Construction has almost completed on 15 luxury apartments in Westminster, designed by Assael Architecture for Seahorse International Holdings. The £10.5 million scheme replaces an empty warehouse in a Conservation Area in Bayswater, London.
The design of the apartment scheme has retained the original ‘Cloisters’ building fronting Salem Road, designed originally by CZWG Architects in the 1970s. This comprises a commercial ground floor area with seven maisonettes above, overlooking a private courtyard garden. The warehouse on the site has been replaced with a contemporary scheme featuring 15 apartments ranging in size from 42 sq m to 200 sq m.
Due to the proximity of the adjacent buildings, the design team had to navigate complex rights to light, privacy and party wall constraints. The result is an intelligent response to height and massing and a scheme that improves the sunlight and daylight enjoyed by adjoining properties.
Traditional materials have been detailed in a contemporary way, mindful of the characteristics of the conservation area. They include dressed stone, resembling the texture and colour of the predominate stucco in Bayswater, with expressed areas of pastel buff coloured brickwork to reference the surrounding buildings.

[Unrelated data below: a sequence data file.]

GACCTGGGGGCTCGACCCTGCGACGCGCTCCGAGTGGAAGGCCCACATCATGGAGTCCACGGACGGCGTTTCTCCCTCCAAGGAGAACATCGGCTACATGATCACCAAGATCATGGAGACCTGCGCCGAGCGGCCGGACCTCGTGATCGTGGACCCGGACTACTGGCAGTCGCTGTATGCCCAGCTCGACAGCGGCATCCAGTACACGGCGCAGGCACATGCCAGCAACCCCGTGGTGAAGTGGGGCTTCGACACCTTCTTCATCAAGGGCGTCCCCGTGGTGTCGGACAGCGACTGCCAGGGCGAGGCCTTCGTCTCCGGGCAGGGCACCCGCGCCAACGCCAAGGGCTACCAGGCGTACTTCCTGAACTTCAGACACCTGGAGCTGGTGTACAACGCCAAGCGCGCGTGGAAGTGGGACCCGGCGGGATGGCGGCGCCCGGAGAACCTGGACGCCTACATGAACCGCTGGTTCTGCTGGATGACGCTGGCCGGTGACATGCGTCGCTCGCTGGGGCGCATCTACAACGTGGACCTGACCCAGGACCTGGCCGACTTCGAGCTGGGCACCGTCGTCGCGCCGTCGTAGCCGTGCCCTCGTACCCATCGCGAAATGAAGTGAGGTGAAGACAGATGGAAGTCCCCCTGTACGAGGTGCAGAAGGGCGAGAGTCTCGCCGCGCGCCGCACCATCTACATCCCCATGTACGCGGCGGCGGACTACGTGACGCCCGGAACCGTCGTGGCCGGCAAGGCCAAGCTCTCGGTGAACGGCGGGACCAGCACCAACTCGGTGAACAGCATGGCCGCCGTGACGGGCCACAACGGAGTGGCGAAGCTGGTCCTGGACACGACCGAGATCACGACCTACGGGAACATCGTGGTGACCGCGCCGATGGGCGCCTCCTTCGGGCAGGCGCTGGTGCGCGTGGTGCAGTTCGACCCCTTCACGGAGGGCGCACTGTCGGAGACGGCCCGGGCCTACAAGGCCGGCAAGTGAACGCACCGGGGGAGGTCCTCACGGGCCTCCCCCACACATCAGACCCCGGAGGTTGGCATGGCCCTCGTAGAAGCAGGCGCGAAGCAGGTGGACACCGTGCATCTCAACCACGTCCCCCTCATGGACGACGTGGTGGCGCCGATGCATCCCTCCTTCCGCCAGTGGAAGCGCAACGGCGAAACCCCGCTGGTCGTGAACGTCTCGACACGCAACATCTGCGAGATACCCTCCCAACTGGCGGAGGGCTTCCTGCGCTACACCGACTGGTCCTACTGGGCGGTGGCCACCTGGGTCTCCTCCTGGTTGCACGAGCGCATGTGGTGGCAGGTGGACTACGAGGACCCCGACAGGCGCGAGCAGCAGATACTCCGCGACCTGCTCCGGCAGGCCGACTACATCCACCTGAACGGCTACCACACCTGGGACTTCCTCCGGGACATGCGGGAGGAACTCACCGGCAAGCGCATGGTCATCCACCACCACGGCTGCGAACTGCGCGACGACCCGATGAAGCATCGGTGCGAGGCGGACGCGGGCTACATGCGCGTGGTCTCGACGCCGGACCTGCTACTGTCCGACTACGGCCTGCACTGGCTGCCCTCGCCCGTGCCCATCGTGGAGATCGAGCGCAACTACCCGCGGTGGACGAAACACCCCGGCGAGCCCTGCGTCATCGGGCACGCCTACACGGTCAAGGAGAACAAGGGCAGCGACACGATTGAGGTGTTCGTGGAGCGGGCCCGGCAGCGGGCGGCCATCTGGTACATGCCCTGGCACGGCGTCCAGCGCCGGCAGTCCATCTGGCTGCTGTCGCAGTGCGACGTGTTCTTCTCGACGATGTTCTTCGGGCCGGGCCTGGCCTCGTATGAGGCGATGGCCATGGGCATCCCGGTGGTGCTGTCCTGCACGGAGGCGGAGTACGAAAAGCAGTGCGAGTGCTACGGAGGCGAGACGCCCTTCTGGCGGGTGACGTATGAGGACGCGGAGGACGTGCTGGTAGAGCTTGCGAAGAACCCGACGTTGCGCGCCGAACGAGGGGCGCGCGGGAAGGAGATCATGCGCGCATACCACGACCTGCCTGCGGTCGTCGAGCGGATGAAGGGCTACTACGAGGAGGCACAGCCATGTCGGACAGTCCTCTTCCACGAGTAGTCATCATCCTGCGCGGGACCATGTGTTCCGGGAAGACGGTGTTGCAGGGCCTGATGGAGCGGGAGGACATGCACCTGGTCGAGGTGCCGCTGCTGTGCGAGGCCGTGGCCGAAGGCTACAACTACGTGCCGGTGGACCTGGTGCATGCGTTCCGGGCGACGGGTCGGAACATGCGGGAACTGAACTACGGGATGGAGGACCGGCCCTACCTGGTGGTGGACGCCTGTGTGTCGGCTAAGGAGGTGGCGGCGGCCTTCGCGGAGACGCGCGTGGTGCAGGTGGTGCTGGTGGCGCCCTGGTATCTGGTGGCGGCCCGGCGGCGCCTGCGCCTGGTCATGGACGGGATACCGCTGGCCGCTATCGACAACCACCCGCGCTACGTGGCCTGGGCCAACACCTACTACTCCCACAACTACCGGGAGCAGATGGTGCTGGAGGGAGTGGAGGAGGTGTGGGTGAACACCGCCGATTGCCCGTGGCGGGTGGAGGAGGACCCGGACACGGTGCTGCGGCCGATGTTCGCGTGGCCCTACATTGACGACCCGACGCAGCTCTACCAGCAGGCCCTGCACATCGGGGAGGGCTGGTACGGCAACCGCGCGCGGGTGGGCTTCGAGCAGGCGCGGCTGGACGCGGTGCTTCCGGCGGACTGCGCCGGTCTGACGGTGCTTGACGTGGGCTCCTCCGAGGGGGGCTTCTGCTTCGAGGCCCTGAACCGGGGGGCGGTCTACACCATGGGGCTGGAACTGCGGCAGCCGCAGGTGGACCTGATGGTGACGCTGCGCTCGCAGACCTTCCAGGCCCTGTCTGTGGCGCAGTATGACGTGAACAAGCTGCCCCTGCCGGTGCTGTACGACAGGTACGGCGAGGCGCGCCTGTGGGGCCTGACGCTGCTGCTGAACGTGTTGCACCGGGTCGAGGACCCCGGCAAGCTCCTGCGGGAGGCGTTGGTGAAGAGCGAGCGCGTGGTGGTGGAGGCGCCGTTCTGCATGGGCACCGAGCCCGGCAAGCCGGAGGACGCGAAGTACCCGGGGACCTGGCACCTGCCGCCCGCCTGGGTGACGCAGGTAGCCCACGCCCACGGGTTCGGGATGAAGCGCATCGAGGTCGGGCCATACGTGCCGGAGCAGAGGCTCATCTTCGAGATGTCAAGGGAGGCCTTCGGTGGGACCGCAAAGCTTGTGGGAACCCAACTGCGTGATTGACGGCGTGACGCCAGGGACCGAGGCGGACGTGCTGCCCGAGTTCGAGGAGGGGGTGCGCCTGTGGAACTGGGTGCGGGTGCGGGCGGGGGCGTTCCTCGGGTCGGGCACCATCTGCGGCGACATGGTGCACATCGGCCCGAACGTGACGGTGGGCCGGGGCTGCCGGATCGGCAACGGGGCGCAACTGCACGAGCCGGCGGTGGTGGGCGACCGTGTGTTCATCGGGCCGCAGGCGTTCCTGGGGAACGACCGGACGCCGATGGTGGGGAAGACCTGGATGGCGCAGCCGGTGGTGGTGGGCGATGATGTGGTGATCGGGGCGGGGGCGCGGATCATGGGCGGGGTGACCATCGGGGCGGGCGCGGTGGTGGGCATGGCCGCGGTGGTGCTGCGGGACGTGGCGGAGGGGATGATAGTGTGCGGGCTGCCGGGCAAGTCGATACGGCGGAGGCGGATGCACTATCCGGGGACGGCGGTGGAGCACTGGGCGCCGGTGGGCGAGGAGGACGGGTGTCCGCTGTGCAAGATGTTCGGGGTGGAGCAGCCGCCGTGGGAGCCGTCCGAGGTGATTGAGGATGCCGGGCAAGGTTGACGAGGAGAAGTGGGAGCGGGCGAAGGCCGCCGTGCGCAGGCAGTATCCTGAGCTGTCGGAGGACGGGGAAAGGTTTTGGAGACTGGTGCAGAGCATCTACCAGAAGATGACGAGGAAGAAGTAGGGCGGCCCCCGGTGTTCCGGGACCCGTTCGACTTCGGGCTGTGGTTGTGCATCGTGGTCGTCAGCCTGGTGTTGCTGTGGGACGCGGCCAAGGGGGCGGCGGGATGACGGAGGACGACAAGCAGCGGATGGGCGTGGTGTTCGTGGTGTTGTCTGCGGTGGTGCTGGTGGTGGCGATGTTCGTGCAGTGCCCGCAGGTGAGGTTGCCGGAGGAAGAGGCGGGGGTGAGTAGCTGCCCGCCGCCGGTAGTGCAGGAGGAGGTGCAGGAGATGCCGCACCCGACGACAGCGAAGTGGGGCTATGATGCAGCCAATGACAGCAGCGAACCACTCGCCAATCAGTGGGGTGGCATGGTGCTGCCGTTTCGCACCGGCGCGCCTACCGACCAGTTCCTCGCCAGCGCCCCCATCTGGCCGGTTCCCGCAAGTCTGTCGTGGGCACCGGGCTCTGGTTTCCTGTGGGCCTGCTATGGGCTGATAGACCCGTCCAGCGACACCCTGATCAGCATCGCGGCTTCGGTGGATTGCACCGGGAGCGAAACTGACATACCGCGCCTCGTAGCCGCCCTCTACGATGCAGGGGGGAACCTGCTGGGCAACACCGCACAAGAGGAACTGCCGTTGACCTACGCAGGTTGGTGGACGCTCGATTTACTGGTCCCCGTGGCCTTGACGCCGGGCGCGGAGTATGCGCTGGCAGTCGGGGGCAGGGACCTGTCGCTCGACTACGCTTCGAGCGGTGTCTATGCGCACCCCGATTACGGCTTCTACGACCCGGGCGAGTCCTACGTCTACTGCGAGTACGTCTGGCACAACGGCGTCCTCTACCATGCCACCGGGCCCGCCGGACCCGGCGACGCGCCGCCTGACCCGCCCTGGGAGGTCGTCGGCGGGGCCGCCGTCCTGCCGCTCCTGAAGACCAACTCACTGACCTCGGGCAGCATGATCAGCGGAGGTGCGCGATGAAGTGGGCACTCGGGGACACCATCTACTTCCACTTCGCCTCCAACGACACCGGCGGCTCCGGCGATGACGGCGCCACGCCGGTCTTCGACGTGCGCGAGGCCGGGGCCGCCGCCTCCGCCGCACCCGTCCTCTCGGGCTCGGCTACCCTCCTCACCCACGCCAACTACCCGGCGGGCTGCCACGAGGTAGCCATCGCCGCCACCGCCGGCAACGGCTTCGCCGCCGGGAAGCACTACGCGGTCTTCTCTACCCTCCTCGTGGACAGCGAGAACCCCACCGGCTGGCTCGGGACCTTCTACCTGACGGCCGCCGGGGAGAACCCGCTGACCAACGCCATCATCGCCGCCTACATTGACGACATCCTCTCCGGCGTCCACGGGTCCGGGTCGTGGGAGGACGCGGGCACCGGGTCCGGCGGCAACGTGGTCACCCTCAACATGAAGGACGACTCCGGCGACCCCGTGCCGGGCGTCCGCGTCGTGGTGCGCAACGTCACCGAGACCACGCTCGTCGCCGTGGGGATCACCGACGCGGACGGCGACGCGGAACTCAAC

To safeguard privacy and outlook, an introverted aspect has been adopted for the design of the apartments and light and shade have been manipulated cleverly. Techniques such as positioning windows perpendicular to facing buildings and vision-obscuring prismatic glass have also been used.
The scheme is further enhanced with a green roof, planted with sedum, which improves the visual amenity from the surrounding, higher neighbouring properties and enhances biodiversity. A basement servicing strategy with secret gutters and down-pipes minimises noise and negative visual impact.
Russell Pedley, Director at Assael, said: “In sensitive, close-knit, urban areas, the most fundamental consideration is ensuring privacy. This has been achieved with a carefully thought out scheme, which maximises sunlight and daylight to create a pleasant living environment for the new residents, while safeguarding and improving quality of life for existing residents.”